paired eutopic and ectopic endometrial samples obtained in Figure 2) and ectopic (shown as ‘B’ in Figure 2) sam-
from fertile women suffering from moderate to severe ples during proliferative (days 9–14) phase (n=17) and
ovarian endometriosis, and excluded cases of peritoneal secretory (days 17–24) phase (n=8) of menstrual cycle
endometriosis and deep infiltrating endometriosis. We as described elsewhere [8]. Additional paired samples
assumed that the present model of subject selection collected from different group of subjects (n=8; shown
would reduce the impact of biological noise derived from as ‘Ep’ in Additional file 1: Table S1) with confirmed
genetic and pathogenetic heterogeneity and subfertility- ovarian endometriosis as described above and with clas-
associated variability on the transcriptional activity in the sified menstrual (proliferative: n=4; secretory: n=4)
target tissue. We report here for the first time that clus- phases and severity stages 3 (n=4) and 4 (n=4) were
tering effect of expressional arrays among eutopic and employed for validating the prediction as described
ectopic samples was higher for genetic homogeneity below. A small piece from each specimen was processed
(i.e. pairing of eutopic and ectopic samples from same for chemical fixation in neutral buffered formaldehyde
individuals) than that of clinical stages of severity and (4%, w/v) for subsequent confirmation of phase of cycle,
phases of menstrual cycle. Based on the present state of pathology and cell types from eutopic and ec-
transcriptomics data, we have also hypothesized that dys- topic samples, and the residual portions were trans-
functional immuno-neuro-endocrine behaviour in endo- ported on ice to the laboratory within 10 minutes of
metrium was associated with the pathogenesis of collection for further processing for RNA extraction.
endometriosis. Additionally, we did not observe an overt
oncogenic potential in the expressional profiles in endo- Experimental procedure
metriotic tissue, however, several genes associated with The methodological details of RNA extraction followed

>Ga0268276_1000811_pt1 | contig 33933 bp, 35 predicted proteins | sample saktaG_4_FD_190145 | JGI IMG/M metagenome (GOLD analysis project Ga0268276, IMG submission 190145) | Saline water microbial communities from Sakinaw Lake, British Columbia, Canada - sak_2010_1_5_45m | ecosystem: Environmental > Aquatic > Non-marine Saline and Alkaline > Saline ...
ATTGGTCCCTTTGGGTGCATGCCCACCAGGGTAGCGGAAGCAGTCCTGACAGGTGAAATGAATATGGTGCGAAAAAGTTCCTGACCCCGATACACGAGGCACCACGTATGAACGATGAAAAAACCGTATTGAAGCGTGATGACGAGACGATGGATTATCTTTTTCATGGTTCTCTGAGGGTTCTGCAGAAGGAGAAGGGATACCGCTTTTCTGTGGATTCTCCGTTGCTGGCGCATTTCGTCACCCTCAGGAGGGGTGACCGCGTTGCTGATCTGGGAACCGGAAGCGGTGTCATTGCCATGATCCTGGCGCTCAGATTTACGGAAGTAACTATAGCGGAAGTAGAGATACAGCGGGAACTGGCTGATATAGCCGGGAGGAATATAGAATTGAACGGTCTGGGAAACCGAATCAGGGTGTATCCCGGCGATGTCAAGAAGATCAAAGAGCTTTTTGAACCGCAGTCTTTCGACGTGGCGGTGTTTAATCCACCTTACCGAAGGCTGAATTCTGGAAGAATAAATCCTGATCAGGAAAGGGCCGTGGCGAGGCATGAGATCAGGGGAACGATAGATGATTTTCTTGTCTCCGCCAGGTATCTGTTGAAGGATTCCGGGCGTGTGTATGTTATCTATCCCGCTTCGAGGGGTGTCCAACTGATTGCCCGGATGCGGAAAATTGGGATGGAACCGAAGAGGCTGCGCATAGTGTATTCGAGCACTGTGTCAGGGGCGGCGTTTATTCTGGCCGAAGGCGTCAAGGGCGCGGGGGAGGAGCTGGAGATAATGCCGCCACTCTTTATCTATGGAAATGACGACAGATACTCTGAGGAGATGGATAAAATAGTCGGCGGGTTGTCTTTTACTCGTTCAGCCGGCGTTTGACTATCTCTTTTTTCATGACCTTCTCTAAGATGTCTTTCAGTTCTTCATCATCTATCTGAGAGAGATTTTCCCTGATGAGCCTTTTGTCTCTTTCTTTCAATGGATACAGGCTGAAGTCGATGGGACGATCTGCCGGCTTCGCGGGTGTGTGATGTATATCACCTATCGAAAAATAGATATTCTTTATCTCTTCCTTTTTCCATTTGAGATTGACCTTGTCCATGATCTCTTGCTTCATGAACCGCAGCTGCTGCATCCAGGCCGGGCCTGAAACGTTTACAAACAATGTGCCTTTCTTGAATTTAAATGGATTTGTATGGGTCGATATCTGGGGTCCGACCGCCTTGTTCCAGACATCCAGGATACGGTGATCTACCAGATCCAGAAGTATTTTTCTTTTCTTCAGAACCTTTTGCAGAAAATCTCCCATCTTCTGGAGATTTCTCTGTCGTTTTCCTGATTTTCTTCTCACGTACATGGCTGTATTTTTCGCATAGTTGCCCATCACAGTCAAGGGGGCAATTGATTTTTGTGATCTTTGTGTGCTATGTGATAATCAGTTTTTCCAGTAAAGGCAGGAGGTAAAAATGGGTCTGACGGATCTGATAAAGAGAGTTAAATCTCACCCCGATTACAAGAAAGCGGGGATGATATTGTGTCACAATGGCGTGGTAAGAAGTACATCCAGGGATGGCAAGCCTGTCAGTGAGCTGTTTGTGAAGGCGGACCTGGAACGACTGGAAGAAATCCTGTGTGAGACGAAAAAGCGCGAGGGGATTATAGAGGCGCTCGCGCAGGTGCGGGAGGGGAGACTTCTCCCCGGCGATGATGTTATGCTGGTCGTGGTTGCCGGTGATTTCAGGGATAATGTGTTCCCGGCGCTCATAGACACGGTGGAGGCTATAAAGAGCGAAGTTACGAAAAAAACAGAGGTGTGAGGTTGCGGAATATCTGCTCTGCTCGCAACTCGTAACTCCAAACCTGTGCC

gynecological cancers were highly expressed in the euto- by the estimation of its yield and purity using standard
pic and ectopic endometrium. Finally, a novel cohort of electrophoretic and spectrophometric protocols and its
28 genes was identified, the expression of which carry po- RIN score using the Agilent 2100 Bioanalyzer, RNA
tential marker value for endometriosis in fertile women. 6000 Nano LabChip kit and Agilent 2100 Expert Soft-
A flow diagram of the experimental design is shown in ware (Agilent Technologies, Santa Clara, CA, USA) have
Figure 1. been given elsewhere [8,13]. Individual RNA samples
from eutopic and ectopic tissue samples (n=18) from
Methods confirmed stages 3 (n=8) and 4 (n=10) collected during
Subjects and tissue samples proliferative (n=13) and secretory (n=5) phases and
The present study was approved by the Ethics having RIN scores >8.0 were subjected to whole tran-
Committee on the Use of Human Subjects, All India scriptome array experiment using the Agilent Whole
Institute of Medical Sciences (AIIMS), New Delhi. The Human Genome 60-mer 4X44K microarray according to
patients enrolled in the Department of Obstetrics and the manufacturer’s recommendations. Thus, seven (7)Khan et al. Reproductive Biology and Endocrinology 2012, 10:84 Page 3 of 20
http://www.rbej.com/content/10/1/84
AimIdentification of expressional pathways and specific cohort of genes
associated with the pathogenesis of endometriosis
Out Patient Departments
Subject
Pain clinics followed by
Obstetrics and GynecologyObstetrics and Gynecology
Subject
recruitment
Pelvis Imaging: Ultrasound, MRI, Laparoscopy
Diagnosis
Subject selection
based on clinical Selection
history and data
Tissue Surgical laparoscopy: Staging (rASRM, 1997);
collection & Paired eutopic(A) and ectopic(B) tissue collection
stagingstaging
Sample classification
based on clinical data:
Fertile with known
Classificationseverity stages and
cycle phases
Sample (A and B) processing Methodology
Tissue fixation, paraffin Total RNA extraction: Quality
blocking, and histology check and quantification
RT-PCR
Sample selection [28 genes]
(n=26, paired)(n=8, paired)(n=8, paired)
Whole genome microarrayhybridization
RT-PCR Analysis and image analysis (n=18, paired) [7 genes]
Data
Array validationanalysis
Cluster analysis to identify co- Differential expression (DE) analysis: